Over the next few weeks, I watched the family, my client’s son and daughter, fight to have rehab continue for their mother. My client had started to show improvement with physical, occupational, and speech therapy but according to Medicare guidelines, it wasn’t enough. It was that day, the day before her 80th birthday, my client stood up for the first time and on her birthday, took her first steps!! It was then deemed, she could stay in rehab but time was running out! Insurance was dictating how much longer she could stay in the program.
My client continued to make strides. She even qualified to go back to acute rehab for a couple weeks! Her endurance improved, her walking was stronger, and her speech louder! She was overcoming the odds that had been stacked against her in the beginning. Her family continued to rally on the sidelines. I continued to work with her on her therapies, incorporating every opportunity I could. She was a trooper! She was INSPIRING!
My client returned to continuing care/rehab to finish off her remaining couple weeks of rehab that Medicare would allow her to have. Then she experienced another fall, this time resulting in a fractured thumb, on her good hand! She was left unattended, yet again. It is unknown how long she laid on the floor. My client refused to give up. It was just another obstacle to get around. The family decided it would be best to move her into her son’s home so he could ensure she received quality care and no more falls occurred.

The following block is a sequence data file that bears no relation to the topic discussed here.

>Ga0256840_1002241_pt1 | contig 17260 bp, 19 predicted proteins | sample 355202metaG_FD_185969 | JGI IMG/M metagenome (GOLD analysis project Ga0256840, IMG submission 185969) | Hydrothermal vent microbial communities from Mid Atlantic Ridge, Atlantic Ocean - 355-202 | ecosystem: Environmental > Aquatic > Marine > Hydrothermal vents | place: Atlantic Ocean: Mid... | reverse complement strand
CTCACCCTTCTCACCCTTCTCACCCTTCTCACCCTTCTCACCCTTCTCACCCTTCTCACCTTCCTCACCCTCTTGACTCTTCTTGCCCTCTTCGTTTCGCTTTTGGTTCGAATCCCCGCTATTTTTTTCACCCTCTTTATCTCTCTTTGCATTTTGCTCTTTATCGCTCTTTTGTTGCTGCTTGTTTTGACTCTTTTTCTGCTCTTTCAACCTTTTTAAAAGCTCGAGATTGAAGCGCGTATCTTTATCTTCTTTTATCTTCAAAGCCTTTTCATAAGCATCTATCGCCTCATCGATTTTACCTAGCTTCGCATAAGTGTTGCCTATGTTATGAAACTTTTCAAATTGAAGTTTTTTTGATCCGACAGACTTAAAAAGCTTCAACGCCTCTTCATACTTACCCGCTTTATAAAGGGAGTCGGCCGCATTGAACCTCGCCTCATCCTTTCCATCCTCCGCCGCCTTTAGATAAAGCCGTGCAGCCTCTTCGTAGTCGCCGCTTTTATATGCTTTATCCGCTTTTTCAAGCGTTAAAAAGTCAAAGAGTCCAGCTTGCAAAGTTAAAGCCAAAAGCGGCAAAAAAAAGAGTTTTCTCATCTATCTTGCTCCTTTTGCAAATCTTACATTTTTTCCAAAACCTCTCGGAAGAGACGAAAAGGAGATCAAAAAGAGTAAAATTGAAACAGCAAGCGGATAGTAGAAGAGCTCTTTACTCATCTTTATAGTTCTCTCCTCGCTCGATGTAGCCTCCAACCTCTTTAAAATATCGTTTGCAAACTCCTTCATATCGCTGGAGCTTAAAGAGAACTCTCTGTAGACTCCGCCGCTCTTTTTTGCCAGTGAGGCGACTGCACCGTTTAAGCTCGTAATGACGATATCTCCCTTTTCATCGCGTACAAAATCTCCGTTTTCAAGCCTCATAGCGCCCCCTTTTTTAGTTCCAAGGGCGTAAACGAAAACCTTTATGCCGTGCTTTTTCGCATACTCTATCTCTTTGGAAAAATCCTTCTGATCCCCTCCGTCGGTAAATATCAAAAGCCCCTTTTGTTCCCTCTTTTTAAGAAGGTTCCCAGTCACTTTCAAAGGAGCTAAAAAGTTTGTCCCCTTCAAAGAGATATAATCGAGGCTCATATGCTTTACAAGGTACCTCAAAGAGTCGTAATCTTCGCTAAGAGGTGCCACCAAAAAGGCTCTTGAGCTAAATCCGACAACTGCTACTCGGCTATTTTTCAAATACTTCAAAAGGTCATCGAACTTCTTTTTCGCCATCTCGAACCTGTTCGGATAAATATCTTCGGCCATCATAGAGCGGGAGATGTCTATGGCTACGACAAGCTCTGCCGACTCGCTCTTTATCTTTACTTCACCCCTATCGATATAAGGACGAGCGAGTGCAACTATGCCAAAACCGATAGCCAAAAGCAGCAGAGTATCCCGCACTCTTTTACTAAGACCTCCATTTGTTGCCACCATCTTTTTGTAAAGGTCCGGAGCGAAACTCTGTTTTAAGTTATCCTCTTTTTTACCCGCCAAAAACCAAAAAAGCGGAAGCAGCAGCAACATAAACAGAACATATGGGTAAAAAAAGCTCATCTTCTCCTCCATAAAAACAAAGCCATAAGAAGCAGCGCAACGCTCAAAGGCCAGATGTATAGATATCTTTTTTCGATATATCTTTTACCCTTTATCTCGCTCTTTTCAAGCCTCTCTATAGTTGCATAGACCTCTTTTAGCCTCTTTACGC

The family was ALWAYS there. The son traveled across the country to be with their mother every other week, trading off with his sister. The family moved their mom to the east coast to live with her son. They welcomed her in, fixed up a room for her and made her feel at home.
In three and a half months, I fell IN LOVE with that lady and her family. I could listen to her stories from her past over and over. I now call her my friend and her family is now a part of mine. I miss seeing her everyday but I know she is in good hands with her family. She inspires me to have strength and persevere through anything that is tossed in my path and never give up.
Her family has shown me the importance of advocating for your loved ones who can’t advocate for themselves due to disability or illness. To be involved in the decision making and the rights for your loved ones. Do the research of facilities that you place your loved ones in. Witness the care the facilities provide. Not everyone is able to move their loved ones into their home but you can advocate by being involved with your loved one’s care.
As far as the facility goes…the facility is beautiful. It turns out that over a three month period of time, the caregivers at the facility are loving and care about their residents. The walls of hostility were torn down over time. I realized the staff is forced to conform to their environment of being short staffed almost on a daily basis and they are doing their best under the circumstances. They see the shortcoming of the facility and wish for more staffing.
So I say, families continue to ADVOCATE for your loved ones. Caregivers, ADVOCATE for your patients, clients, and residents. ADVOCATE for the people who can’t! The healthcare system these days is unstable. Programs are threatened to be defunded that help individuals stay in their home or receive quality care they need. If you aren’t happy with the circumstances then ADVOCATE!!